Washington: A new study has revealed that when children hear about the benefits of healthy food, theyâ€™re less likely to eat it.
Authors, Michal Maimaran (Kellogg School of Management, Northwestern University) and Ayelet Fishbach (University of Chicago Booth School of Business), said they had predicted that when food was presented to children as making them strong or as a tool to achieve a goal, they automatically concluded the food to be not as tasty and hence consumed less of it.
The authors conducted five studies with children between the ages of 3 and 5, which revealed that children ate more when they did not receive any message about the foods making them strong mentally or physically.Â They said that parents and caregivers, who struggle in getting their children to eat healthy, would be better off simply serving the food without saying anything about it, or emphasizing how yummy the food is.Â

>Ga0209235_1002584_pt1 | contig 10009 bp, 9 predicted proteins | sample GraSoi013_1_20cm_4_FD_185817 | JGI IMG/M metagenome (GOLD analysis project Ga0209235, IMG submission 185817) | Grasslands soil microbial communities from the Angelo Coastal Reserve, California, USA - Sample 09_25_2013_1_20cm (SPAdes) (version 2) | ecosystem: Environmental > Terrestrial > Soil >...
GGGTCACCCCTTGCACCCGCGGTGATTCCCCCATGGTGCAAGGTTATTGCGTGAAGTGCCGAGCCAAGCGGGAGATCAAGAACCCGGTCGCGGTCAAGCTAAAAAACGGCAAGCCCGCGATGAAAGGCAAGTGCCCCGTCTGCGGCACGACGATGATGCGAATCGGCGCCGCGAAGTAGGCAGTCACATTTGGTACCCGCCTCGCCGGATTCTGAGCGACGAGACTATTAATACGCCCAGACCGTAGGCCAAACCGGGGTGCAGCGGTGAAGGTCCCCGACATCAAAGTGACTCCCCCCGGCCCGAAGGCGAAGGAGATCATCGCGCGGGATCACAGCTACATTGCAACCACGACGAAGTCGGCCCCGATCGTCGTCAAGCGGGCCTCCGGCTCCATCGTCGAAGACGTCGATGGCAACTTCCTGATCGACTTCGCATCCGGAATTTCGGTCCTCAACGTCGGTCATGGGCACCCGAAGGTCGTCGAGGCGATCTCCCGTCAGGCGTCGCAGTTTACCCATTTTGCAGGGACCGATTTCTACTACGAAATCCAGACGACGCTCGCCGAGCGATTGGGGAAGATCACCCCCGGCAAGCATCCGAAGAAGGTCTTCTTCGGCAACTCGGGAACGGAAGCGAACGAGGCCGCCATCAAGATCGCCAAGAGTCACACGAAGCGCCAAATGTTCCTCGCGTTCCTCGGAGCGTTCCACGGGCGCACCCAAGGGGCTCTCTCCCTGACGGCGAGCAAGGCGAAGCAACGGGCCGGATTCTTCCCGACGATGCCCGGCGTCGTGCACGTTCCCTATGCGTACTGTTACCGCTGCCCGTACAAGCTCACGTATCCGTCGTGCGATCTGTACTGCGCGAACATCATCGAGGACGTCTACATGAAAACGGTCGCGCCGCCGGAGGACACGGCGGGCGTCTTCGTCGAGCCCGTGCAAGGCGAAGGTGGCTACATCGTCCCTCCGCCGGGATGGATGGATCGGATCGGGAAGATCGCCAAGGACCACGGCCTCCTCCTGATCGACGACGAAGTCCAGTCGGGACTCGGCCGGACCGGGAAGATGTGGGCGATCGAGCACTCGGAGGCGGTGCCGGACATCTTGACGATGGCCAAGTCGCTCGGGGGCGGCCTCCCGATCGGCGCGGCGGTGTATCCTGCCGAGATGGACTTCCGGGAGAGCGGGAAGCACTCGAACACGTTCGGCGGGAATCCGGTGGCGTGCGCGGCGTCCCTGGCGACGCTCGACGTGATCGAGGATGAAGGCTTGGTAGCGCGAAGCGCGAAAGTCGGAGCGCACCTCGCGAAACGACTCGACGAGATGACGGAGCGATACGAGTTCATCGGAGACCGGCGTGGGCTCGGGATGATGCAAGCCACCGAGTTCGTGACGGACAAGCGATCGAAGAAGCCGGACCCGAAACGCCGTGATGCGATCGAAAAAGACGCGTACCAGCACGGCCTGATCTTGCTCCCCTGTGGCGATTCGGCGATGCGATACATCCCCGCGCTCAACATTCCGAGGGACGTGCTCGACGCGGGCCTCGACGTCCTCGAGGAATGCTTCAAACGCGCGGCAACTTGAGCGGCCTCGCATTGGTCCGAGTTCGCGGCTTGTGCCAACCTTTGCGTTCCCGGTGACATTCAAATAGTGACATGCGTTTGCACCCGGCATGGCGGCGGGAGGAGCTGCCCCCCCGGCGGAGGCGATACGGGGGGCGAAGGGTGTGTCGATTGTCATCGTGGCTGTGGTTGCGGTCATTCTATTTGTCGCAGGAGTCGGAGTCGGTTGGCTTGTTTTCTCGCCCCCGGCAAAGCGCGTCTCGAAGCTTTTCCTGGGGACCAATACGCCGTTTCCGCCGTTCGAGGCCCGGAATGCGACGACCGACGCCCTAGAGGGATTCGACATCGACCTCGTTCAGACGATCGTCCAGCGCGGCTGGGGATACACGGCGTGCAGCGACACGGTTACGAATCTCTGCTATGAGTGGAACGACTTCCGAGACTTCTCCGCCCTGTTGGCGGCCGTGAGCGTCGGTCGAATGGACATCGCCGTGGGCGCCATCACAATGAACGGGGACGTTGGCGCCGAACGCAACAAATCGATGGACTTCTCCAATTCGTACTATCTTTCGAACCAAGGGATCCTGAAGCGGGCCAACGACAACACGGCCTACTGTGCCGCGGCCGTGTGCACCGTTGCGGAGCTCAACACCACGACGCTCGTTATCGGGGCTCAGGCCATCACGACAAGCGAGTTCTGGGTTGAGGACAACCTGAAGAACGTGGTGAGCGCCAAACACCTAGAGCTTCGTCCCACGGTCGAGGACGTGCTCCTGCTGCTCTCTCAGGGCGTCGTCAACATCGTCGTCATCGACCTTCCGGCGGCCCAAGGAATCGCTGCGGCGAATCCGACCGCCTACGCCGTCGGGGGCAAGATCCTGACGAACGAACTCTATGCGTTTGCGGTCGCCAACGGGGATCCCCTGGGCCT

Brands marketing food items to parents and children could use these results to de-emphasize the benefits of healthy food and focus more on the positive experience of eating the food. The results also help to empower policy makers and medical institutions looking to combat childhood obesity and juvenile diabetes.
The study is published in the Journal of Consumer Research.Â